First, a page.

Title: The Douglas-Rachford splitting algorithm for inconsistent minimization problems
The Douglas--Rachford (DR) method is one of the most popular splitting methods in optimization. The method was first introduced in 1956 to numerically solve certain types of heat equations.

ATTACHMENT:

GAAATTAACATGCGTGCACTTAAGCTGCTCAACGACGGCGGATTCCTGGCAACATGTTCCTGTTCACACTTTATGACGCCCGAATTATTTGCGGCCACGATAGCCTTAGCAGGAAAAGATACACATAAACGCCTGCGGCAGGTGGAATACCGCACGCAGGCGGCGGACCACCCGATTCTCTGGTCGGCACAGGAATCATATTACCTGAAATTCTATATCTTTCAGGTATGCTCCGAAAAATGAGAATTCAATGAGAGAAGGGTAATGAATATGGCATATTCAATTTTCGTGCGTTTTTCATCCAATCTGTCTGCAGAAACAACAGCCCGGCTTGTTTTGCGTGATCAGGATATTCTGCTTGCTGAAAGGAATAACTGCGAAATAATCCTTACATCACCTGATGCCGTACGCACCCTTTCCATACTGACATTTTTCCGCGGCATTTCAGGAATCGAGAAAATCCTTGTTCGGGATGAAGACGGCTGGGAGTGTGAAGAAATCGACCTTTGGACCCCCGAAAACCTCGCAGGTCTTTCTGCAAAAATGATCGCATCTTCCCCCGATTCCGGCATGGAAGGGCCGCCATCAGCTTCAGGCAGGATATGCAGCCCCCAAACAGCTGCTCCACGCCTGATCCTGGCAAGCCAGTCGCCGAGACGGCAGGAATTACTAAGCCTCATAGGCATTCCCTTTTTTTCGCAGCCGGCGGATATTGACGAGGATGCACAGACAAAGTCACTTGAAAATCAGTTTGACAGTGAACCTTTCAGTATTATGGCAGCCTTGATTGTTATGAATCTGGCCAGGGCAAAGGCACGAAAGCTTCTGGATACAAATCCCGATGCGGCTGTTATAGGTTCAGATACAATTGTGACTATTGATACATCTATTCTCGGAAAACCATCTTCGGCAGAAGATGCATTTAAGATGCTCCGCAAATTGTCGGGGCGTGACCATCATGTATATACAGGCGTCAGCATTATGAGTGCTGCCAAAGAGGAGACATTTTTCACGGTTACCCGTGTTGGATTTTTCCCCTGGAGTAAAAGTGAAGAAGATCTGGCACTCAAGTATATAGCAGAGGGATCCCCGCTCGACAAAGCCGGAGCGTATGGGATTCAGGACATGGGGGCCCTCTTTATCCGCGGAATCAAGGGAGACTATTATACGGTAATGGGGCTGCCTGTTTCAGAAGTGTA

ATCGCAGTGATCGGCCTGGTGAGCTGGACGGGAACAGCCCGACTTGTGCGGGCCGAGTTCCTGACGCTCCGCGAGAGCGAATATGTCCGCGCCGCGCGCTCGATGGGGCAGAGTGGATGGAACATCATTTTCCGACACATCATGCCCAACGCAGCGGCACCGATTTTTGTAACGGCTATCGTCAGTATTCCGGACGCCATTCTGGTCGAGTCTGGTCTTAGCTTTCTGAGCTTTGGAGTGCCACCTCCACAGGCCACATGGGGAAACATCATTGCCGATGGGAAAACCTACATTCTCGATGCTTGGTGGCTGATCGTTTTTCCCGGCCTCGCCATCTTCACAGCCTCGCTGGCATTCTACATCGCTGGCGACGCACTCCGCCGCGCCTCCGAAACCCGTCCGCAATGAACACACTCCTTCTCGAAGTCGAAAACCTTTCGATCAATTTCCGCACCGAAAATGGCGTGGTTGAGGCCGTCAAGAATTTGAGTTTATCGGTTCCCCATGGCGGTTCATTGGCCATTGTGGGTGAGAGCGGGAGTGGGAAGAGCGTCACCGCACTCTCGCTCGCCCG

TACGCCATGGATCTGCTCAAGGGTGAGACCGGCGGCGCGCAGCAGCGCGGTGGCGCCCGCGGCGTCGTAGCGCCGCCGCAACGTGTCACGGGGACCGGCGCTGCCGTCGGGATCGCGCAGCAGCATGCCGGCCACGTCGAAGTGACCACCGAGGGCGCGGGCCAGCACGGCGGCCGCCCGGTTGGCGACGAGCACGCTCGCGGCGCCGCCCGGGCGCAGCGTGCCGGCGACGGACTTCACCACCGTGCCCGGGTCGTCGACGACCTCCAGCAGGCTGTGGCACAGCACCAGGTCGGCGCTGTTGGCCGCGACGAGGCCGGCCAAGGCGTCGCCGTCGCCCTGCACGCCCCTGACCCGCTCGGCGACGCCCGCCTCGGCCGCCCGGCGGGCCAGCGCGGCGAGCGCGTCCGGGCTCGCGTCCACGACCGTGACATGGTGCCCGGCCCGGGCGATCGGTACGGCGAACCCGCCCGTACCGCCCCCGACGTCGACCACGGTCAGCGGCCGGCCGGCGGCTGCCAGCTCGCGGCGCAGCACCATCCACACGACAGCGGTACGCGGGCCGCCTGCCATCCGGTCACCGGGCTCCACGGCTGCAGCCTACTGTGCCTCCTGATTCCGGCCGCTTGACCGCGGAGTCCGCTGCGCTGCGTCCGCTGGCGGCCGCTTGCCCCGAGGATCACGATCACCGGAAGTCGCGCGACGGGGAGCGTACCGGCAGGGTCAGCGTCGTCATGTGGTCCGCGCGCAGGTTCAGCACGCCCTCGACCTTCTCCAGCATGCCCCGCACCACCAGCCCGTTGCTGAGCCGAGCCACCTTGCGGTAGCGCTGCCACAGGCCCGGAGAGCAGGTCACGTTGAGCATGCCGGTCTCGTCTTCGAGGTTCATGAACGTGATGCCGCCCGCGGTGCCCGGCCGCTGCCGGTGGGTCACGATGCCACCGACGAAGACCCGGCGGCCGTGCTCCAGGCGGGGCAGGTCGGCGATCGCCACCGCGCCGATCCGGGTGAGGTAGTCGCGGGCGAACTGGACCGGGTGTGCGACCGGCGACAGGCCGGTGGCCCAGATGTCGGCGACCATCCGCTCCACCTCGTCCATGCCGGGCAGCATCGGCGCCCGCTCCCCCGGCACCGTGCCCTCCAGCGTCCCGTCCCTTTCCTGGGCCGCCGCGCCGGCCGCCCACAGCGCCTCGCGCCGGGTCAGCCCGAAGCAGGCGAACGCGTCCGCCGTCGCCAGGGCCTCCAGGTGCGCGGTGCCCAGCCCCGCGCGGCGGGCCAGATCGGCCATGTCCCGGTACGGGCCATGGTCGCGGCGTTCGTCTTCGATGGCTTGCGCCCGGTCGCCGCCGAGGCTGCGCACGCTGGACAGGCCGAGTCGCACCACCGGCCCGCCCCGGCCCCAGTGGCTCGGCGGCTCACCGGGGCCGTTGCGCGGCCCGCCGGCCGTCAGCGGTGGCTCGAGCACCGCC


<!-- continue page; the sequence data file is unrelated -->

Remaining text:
In their seminal work Lions (a Fields' medalist) and Mercier extended the algorithm to find a zero of the sum of two, not necessarily linear and possibly set-valued, maximally monotone operators in possibly infinite-dimensional Hilbert spaces. Nowadays, the method is a very popular splitting technique for finding a minimizer of the sum of two convex functions, more generally a zero of the sum of two maximally monotone operators. Nonetheless, the behaviour of the algorithm remains mysterious in the general inconsistent case, i.e., when the sum problem has no zeros, which corresponds to the absence of minimizers. However, more than a decade ago, it was shown that in the (possibly inconsistent) convex feasibility setting, the so-called shadow sequence remains bounded and its weak cluster points solve a best approximation problem. In this talk, we advance the understanding of the inconsistent case significantly by presenting a complete proof of the full weak convergence in the convex feasibility setting. We also provide strong and linear rates of convergence in special cases.